I've come to this profession from a design background, having graduated with a Textile Design degree in 2012. I spent the past two and a half years freelancing before settling down and pursuing a career I am very passionate about. Teaching.
Now when I first sat down and truly began to think about embarking upon a PGCE course I didn't really know much about the process, what would be involved and how much work it would be. My first bit of advice for those of you considering a PGCE course is to DO YOUR RESEARCH!
Little story: I came across a lady, who when she first wanted to go into teaching, merrily went to get her 10 days experience for her application but hadn't done any research into the application process and what would happen at the interviews. She loved working with the children and got involved when she was volunteering, however, she hadn't watched the teacher at all, so when it came to applying and interviews she was way out of her depth and ended up withdrawing her application. What a waste of a year! Don't let this happen to you!
You can look at different courses and they will give you a little idea of what is involved but I found the best way is to trawl through forums, look on youtube and read PGCE student blogs to get a better picture (I'll be posting some of my favourites in later posts). Find out from the people who have done it, they will be more than happy to let you know how stressful and tiring it is. If this doesn't scare you off then maybe a PGCE is for you.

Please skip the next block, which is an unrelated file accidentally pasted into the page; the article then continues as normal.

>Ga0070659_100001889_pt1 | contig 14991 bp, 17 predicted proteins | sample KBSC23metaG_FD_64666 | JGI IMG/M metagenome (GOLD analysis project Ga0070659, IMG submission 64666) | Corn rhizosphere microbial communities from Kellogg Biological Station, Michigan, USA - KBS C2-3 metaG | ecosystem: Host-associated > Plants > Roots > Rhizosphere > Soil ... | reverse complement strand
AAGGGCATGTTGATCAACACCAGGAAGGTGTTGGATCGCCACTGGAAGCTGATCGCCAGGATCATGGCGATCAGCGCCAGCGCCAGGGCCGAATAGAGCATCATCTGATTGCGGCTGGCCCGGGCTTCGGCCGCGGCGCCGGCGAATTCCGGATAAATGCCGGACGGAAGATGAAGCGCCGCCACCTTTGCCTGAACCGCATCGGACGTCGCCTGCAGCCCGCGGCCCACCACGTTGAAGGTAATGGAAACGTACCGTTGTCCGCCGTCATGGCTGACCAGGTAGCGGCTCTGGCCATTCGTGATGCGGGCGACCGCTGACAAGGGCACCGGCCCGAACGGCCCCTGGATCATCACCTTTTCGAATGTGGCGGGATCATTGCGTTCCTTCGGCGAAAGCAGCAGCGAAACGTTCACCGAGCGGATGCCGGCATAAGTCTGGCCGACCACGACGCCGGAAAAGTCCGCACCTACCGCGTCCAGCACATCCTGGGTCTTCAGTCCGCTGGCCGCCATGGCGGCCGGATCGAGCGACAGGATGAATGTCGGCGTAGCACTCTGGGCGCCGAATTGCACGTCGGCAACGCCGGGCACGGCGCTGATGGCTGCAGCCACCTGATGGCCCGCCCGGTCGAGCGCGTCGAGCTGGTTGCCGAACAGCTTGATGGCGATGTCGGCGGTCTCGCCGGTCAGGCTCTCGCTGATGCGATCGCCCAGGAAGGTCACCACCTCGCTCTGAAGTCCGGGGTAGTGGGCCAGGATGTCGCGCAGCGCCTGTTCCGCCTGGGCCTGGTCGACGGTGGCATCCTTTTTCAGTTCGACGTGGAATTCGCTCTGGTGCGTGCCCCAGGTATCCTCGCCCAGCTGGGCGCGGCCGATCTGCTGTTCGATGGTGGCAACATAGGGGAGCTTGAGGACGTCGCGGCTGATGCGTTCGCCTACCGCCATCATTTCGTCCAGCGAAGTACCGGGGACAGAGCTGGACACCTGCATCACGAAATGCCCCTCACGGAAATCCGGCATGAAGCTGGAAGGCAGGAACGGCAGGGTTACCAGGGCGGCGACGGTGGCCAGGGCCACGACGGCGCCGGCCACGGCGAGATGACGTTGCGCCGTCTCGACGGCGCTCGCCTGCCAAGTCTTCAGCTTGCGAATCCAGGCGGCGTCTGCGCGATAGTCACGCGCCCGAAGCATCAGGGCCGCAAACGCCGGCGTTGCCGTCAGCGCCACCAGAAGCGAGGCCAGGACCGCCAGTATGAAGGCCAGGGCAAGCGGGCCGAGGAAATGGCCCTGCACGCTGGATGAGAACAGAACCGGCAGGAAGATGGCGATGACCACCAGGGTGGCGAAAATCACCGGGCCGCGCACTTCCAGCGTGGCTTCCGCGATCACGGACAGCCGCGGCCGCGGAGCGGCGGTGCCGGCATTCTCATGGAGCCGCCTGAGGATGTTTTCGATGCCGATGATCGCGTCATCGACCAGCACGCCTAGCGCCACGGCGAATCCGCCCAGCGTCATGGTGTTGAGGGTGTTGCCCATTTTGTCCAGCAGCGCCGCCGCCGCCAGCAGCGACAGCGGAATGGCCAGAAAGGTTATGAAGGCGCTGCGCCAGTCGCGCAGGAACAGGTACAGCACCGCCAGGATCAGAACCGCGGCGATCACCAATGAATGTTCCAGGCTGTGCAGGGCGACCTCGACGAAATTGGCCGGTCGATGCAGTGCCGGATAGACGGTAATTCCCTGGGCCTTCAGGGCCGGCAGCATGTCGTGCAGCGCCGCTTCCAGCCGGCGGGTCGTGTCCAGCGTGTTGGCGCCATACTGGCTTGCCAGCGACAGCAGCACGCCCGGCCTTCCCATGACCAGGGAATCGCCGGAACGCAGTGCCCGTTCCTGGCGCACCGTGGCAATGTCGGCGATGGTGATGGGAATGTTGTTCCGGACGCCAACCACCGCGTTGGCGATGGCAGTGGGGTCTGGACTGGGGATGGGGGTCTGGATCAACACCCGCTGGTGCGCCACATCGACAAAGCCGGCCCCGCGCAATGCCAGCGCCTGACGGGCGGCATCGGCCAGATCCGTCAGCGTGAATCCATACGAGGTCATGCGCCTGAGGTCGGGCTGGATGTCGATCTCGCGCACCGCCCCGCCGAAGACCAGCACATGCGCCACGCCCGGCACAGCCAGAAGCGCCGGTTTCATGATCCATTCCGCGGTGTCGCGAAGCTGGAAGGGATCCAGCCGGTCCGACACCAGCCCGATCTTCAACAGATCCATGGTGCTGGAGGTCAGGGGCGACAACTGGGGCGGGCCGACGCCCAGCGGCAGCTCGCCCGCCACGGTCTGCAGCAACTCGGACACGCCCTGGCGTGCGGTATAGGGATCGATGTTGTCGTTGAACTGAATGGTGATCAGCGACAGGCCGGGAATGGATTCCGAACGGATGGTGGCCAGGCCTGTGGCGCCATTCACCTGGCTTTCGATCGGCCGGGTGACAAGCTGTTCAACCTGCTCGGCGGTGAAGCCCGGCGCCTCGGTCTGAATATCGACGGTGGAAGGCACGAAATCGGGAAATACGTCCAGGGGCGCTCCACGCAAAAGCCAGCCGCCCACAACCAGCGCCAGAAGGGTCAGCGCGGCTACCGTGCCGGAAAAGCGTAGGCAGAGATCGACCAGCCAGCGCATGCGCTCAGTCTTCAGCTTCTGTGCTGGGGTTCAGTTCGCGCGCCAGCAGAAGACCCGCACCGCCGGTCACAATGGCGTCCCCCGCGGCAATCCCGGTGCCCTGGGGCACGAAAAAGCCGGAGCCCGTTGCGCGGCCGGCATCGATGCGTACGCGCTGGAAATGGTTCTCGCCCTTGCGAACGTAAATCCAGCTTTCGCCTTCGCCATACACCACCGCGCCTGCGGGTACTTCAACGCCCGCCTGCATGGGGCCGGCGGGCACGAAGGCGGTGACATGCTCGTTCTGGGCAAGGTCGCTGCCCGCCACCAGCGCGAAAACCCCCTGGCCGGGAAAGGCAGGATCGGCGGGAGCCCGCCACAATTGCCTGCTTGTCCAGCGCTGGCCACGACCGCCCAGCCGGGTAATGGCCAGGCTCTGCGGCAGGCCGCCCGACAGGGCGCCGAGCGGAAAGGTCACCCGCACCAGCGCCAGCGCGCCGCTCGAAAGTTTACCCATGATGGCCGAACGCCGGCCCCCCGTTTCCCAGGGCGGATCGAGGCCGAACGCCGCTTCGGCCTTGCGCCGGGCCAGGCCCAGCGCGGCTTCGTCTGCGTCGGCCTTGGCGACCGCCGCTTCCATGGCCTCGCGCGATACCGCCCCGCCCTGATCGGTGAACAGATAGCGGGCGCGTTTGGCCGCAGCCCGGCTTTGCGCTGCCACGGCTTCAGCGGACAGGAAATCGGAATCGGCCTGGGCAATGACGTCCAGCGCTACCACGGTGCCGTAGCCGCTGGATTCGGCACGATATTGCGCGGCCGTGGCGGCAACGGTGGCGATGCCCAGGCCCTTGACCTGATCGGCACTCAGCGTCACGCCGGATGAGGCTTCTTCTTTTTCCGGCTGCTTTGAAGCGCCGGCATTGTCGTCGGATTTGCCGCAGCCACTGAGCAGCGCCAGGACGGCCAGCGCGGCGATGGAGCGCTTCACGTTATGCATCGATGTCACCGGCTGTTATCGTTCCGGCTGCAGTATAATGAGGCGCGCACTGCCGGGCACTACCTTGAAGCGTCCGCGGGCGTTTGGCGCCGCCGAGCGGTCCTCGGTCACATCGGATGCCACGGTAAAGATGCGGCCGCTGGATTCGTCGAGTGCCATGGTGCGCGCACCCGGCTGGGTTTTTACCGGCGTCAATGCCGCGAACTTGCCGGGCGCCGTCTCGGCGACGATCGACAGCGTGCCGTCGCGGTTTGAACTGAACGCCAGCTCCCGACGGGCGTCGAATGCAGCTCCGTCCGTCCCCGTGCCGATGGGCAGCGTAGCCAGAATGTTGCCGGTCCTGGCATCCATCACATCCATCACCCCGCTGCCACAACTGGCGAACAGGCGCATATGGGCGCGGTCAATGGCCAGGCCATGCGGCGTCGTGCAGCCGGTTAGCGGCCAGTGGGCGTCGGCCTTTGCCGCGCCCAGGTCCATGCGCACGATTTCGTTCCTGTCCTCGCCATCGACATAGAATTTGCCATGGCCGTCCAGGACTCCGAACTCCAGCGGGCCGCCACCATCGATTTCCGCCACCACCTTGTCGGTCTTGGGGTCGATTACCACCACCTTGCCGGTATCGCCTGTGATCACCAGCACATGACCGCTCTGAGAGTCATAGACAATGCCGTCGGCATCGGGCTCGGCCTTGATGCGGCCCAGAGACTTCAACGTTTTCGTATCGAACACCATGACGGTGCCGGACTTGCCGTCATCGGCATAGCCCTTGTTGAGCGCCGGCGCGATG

Once I'd decided that I definitely wanted to go into teaching I started to look at the requirements for these courses, three of the main ones are:
- 2:1 in a UK Honours degree (tick)
- At least grade C in GCSE English, Science and Maths (tick, tick, tick)
- Have recent experience in a UK Primary School
Now most courses state 10 days experience as a minimum but my advice would be to get as much experience as you can. A lot of applicants are teaching assistants, who have a wealth of experience, so if you are like me, a graduate from a different profession, then you need to be able to talk about what the teacher did and why they did it that way. You need to be able to reflect on your experience and the best way to see what works and what doesn't is to observe a range of teachers, from teaching assistants, to NQT's, to teachers who have done it for years. Also try and get experience in both Key Stages if possible (there is a huge difference in Primary School!)
I spent 5 full weeks in these schools (2 in one and 3 in the other) then continued on at one for 2 days a week and mentioned this in my personal statement as if shows a huge amount of commitment when you are just volunteering.
Lastly start to think about what skills will make you stand out, you are going into a process that is saturated with applicants who all have C's and above in their GCSE's, who have 2:1's in their degree and who have a lot of experience. You need to bring more to the table than merely what the Universities are asking for. Make yourself shine and take up extra curricular activities if your lacking, I'll come back to this point in a later post but for now just make sure you are thinking about what skills you can gain to give you and edge and help your application.
Sneak Peek of what is coming:
- Lots of links to websites I have found to be extremely useful!
- What you need to be looking at when on placements.
- Extra curriculars and how important they are.
- The application process
- The interviews